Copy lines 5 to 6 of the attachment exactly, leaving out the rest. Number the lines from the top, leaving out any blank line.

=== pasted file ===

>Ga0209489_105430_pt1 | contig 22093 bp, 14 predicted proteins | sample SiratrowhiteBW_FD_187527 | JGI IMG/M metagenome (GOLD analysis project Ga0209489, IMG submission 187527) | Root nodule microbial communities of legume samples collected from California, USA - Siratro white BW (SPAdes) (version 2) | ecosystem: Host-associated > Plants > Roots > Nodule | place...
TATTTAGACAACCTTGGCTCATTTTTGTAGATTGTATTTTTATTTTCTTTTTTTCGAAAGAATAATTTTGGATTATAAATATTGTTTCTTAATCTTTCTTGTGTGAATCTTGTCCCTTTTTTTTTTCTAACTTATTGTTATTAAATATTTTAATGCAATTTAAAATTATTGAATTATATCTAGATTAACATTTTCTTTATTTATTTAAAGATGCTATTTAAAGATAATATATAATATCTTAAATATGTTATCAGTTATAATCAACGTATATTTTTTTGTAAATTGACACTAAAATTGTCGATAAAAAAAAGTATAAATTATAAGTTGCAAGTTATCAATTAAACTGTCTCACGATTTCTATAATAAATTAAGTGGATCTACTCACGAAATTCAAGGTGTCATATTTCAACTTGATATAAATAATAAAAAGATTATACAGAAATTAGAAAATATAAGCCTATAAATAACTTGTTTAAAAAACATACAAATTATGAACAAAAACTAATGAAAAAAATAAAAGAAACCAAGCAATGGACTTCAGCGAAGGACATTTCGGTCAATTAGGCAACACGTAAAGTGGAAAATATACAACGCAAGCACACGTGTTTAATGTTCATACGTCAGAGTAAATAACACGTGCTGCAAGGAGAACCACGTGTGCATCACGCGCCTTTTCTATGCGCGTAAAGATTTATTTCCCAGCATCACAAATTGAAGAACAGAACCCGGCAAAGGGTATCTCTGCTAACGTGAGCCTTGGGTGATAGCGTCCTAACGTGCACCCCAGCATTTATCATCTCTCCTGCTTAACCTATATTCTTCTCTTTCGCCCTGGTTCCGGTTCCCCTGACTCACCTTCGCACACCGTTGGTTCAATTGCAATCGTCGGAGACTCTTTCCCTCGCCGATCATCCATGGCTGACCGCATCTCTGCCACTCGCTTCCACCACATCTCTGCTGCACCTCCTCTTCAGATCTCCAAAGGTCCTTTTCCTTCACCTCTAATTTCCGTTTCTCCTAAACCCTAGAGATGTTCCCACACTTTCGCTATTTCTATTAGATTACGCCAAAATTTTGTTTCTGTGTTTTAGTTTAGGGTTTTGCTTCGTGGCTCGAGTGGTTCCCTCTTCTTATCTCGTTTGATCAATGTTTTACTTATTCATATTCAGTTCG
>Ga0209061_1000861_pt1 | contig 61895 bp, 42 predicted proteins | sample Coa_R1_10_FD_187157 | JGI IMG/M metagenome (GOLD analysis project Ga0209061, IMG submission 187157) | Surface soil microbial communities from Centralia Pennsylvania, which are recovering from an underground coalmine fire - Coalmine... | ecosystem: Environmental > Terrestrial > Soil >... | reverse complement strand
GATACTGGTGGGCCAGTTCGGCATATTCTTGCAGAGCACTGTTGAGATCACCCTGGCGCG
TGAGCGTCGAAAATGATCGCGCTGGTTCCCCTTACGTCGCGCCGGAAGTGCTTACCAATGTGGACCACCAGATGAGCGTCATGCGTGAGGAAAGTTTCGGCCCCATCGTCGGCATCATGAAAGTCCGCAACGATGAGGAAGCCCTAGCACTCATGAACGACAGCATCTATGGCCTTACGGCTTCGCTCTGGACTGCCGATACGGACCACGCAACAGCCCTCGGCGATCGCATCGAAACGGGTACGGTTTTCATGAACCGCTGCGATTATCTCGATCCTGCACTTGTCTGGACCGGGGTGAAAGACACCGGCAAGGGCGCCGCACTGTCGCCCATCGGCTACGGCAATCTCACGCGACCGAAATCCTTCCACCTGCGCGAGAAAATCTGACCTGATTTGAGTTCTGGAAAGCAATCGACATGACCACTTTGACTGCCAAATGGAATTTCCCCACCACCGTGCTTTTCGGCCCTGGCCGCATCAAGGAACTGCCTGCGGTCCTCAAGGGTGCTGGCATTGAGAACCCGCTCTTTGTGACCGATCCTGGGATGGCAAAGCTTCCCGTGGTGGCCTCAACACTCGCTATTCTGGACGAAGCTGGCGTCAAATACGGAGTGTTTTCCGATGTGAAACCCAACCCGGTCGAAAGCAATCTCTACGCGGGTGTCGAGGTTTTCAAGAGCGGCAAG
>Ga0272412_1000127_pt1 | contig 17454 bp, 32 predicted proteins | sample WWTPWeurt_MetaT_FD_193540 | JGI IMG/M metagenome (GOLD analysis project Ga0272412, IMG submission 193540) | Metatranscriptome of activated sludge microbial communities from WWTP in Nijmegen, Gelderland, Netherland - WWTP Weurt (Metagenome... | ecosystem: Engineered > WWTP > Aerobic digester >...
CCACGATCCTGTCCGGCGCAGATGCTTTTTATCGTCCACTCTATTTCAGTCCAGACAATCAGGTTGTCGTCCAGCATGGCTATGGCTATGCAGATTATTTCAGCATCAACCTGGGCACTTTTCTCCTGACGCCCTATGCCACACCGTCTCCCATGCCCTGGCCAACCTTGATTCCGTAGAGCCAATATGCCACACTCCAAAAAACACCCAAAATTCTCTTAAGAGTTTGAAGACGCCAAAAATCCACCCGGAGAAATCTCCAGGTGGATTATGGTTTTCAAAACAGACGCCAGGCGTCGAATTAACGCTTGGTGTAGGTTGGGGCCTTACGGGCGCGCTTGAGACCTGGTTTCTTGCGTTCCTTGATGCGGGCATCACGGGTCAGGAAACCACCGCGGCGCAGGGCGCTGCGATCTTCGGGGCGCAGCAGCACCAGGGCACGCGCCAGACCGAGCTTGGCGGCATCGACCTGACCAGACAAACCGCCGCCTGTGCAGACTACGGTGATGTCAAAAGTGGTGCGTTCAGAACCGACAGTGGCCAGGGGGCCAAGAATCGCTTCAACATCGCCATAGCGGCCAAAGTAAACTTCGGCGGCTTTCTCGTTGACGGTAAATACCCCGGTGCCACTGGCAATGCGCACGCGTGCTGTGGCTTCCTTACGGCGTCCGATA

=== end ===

TGAGCGTCGAAAATGATCGCGCTGGTTCCCCTTACGTCGCGCCGGAAGTGCTTACCAATGTGGACCACCAGATGAGCGTCATGCGTGAGGAAAGTTTCGGCCCCATCGTCGGCATCATGAAAGTCCGCAACGATGAGGAAGCCCTAGCACTCATGAACGACAGCATCTATGGCCTTACGGCTTCGCTCTGGACTGCCGATACGGACCACGCAACAGCCCTCGGCGATCGCATCGAAACGGGTACGGTTTTCATGAACCGCTGCGATTATCTCGATCCTGCACTTGTCTGGACCGGGGTGAAAGACACCGGCAAGGGCGCCGCACTGTCGCCCATCGGCTACGGCAATCTCACGCGACCGAAATCCTTCCACCTGCGCGAGAAAATCTGACCTGATTTGAGTTCTGGAAAGCAATCGACATGACCACTTTGACTGCCAAATGGAATTTCCCCACCACCGTGCTTTTCGGCCCTGGCCGCATCAAGGAACTGCCTGCGGTCCTCAAGGGTGCTGGCATTGAGAACCCGCTCTTTGTGACCGATCCTGGGATGGCAAAGCTTCCCGTGGTGGCCTCAACACTCGCTATTCTGGACGAAGCTGGCGTCAAATACGGAGTGTTTTCCGATGTGAAACCCAACCCGGTCGAAAGCAATCTCTACGCGGGTGTCGAGGTTTTCAAGAGCGGCAAG
>Ga0272412_1000127_pt1 | contig 17454 bp, 32 predicted proteins | sample WWTPWeurt_MetaT_FD_193540 | JGI IMG/M metagenome (GOLD analysis project Ga0272412, IMG submission 193540) | Metatranscriptome of activated sludge microbial communities from WWTP in Nijmegen, Gelderland, Netherland - WWTP Weurt (Metagenome... | ecosystem: Engineered > WWTP > Aerobic digester >...